I have always loved maths from a young age. I love the feeling you get when you’ve solved a problem. Before I became a Member of Parliament, I helped create a National Numeracy Day. I wanted to encourage a culture where we find someone saying ‘I can’t do numbers’ as concerning as someone saying ‘I can’t read’. This is one of the reasons I wanted to become a Member of Parliament, I wanted to be at the heart of the place (Government) which has the powers to put the tools in place to make sure all adults are at ease when dealing with numbers.

What hobbies do you have and how do they help you in your career?

Cooking, reading and cryptic crosswords!

How does maths help you in your everyday life?

It’s helped me with problem solving, budgeting and also understanding the news, so I can get a grasp of the severity of the problems being reported.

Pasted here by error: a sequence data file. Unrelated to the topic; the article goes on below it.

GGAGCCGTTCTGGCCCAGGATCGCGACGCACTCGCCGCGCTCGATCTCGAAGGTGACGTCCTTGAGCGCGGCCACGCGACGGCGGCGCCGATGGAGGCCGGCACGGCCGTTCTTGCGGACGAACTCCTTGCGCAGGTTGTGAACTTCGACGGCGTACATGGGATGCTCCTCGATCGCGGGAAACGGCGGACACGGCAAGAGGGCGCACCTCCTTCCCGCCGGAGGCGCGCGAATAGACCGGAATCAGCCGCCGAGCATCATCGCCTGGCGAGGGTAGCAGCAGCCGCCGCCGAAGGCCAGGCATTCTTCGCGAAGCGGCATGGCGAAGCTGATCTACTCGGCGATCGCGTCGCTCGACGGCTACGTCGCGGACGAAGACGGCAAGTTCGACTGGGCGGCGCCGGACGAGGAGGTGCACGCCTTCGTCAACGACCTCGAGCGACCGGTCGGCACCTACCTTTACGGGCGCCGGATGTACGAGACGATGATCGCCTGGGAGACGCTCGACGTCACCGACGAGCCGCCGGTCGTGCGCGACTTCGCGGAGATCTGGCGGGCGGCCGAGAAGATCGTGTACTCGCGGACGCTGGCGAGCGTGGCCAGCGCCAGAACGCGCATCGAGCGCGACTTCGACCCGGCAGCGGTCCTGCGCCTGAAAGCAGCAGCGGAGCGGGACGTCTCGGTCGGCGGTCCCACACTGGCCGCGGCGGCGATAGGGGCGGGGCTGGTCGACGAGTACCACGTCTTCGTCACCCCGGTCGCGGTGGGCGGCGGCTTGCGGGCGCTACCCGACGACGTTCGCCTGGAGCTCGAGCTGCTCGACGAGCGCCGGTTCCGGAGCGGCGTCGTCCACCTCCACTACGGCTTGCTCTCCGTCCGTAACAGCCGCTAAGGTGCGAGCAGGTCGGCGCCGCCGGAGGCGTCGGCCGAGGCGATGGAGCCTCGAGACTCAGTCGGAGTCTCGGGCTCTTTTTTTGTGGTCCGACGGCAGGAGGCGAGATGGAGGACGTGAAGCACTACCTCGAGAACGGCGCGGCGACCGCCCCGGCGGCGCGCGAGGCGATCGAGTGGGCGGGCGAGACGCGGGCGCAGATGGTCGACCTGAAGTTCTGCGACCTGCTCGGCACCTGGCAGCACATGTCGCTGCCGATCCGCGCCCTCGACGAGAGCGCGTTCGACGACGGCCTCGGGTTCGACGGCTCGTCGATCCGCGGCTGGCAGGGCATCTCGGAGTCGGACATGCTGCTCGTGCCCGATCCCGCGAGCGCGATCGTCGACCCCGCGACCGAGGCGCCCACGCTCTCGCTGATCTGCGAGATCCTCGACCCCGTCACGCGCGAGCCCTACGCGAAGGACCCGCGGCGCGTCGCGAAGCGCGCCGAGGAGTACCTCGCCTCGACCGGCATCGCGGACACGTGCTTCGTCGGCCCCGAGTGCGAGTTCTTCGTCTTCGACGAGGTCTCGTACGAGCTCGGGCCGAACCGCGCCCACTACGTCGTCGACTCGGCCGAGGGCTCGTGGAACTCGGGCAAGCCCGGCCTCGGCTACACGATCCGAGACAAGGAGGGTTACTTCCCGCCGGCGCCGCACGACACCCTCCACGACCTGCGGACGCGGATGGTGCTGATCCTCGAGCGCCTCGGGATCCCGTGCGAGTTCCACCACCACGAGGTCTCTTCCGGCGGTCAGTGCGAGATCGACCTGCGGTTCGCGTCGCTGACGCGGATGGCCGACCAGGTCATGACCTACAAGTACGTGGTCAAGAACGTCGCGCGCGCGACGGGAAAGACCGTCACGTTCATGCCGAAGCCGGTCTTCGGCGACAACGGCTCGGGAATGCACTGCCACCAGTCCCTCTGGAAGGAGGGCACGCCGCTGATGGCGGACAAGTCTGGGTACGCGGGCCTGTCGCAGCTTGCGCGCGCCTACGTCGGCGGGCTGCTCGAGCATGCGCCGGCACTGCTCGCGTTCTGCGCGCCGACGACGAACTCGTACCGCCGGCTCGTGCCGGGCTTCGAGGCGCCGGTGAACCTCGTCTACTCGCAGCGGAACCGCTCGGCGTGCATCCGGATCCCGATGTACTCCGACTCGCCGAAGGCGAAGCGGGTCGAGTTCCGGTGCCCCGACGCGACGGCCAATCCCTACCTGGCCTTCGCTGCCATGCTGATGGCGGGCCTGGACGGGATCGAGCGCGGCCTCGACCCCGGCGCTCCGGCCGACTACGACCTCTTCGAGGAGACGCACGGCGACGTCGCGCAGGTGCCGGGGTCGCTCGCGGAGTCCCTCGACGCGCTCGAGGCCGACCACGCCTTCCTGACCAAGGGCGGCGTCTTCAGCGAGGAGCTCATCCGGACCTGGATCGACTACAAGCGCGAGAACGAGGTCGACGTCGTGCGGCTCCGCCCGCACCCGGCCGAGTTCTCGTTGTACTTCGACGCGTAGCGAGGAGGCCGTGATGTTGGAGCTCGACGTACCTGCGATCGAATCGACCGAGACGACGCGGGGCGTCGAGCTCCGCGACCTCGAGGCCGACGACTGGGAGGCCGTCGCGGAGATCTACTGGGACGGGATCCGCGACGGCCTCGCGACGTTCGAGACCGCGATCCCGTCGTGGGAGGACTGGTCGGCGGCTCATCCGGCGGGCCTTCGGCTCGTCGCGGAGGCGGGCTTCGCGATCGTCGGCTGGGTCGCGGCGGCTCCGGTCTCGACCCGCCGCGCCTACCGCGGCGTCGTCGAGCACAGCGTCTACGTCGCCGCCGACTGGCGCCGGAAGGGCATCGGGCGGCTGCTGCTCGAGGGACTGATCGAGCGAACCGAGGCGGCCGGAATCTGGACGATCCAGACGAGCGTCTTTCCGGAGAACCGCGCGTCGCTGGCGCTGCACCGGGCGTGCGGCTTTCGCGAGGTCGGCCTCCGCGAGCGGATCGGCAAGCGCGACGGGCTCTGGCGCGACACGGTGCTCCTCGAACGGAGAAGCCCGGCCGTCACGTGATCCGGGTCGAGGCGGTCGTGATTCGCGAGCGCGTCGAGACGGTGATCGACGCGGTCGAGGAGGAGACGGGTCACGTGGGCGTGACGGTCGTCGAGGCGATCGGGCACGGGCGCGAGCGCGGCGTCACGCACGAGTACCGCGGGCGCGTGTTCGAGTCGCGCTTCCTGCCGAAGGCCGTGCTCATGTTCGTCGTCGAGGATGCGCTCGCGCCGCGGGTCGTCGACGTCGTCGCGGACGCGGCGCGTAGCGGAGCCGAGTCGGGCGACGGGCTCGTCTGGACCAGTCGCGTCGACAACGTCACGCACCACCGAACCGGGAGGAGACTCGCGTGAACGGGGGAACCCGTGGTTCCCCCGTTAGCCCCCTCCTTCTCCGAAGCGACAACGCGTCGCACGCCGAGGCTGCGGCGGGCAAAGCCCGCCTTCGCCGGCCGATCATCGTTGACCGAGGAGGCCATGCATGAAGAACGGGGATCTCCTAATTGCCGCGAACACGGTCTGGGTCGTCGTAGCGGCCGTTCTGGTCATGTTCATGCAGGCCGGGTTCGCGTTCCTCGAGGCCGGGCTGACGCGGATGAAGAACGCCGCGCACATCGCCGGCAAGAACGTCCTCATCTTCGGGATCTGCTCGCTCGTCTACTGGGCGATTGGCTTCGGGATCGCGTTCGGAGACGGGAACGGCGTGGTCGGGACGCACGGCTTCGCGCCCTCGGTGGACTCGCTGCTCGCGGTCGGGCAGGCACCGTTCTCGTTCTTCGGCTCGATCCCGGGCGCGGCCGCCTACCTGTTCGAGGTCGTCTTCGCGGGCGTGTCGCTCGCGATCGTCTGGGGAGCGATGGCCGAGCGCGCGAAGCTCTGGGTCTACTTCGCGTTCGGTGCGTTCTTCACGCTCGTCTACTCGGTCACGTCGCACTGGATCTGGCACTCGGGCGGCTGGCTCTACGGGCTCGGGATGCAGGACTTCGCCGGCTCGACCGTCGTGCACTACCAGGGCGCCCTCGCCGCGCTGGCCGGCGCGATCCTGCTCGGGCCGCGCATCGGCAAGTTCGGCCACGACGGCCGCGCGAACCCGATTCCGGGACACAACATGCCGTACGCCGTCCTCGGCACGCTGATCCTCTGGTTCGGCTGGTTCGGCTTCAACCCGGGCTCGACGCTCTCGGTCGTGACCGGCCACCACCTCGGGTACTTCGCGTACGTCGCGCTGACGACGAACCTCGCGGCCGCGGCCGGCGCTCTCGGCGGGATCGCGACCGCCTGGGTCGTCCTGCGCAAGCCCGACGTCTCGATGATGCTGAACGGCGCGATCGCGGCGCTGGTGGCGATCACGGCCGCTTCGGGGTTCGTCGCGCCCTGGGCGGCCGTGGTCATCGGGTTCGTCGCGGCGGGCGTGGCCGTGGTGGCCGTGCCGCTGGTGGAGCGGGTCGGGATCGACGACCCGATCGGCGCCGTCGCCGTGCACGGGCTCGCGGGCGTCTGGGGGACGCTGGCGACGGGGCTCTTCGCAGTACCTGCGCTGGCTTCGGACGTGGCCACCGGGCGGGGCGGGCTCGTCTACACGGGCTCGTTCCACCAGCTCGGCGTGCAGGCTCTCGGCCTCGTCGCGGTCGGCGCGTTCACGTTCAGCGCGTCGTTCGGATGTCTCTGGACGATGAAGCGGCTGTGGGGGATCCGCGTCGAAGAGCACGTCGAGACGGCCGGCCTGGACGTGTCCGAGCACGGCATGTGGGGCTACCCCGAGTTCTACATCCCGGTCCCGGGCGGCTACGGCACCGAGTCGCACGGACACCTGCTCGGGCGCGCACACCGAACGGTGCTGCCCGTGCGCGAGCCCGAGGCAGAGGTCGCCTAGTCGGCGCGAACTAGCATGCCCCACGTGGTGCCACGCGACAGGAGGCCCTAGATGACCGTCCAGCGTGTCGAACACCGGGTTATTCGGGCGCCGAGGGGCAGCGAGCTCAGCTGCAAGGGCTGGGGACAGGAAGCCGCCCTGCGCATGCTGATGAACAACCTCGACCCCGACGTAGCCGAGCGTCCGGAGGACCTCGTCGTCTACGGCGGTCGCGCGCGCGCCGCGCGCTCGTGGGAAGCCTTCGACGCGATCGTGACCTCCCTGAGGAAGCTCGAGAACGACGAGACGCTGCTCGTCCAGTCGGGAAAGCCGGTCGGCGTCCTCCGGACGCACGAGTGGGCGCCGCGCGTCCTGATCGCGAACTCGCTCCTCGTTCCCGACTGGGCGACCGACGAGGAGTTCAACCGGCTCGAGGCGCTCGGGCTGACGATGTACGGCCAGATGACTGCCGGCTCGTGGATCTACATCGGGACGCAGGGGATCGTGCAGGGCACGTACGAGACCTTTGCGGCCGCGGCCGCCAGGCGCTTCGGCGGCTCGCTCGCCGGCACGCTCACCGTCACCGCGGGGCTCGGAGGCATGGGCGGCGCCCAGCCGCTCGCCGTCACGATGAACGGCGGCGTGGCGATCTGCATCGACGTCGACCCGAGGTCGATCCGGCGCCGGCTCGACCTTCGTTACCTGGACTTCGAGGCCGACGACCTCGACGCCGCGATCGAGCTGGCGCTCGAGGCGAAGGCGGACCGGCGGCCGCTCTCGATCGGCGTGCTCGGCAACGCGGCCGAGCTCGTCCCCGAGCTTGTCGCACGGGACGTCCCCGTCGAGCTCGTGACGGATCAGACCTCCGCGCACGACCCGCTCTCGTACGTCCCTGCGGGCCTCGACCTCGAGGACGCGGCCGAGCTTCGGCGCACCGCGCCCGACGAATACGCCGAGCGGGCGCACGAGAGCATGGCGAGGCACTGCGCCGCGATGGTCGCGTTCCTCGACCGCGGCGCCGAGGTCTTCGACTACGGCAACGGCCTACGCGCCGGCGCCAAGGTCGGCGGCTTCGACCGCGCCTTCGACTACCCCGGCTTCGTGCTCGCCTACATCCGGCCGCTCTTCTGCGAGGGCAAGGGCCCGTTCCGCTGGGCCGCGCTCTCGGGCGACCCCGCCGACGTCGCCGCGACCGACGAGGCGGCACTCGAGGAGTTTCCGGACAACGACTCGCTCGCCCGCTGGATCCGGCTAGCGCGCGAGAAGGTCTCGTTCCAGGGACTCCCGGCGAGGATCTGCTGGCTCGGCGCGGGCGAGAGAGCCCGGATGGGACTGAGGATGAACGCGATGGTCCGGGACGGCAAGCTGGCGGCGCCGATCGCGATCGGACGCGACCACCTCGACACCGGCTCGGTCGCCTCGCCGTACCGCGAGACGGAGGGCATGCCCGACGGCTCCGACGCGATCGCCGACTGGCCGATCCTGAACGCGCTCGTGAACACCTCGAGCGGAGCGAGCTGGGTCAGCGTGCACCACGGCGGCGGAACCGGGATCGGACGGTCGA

What type of education do you have?

I have GCSEs in sciences and mathematics, A-Levels in mathematics and further mathematics, as well as Bachelor’s and Master’s in Maths and Philosophy.

What career advice do you have for young people?

Everything in life is about flying hours. The more you do something the better you get at it. It’s important to try and build excellence in something.


Rachael, Trainee Patent Attorney (Physics/Engineering/IT), Abel + Imray

What do you do on a day-to-day basis?

I work with inventors and engineering companies to help them protect their ideas. We do this by drafting patent applications (a document describing how an invention works) and arguing with the patent office (which is like a court for science and engineering) why the invention is new and inventive.

How do you use maths in your role?

Inventors often use maths, especially mechanics, when describing their inventions. We sometimes need to use graphs to explain their invention. We also use maths when calculating the fees we need to pay for a patent – which there’s a lot of!

What skills are important to your role?

Problem solving, communication skills (writing and speaking) and time management.

What do you like most about your role?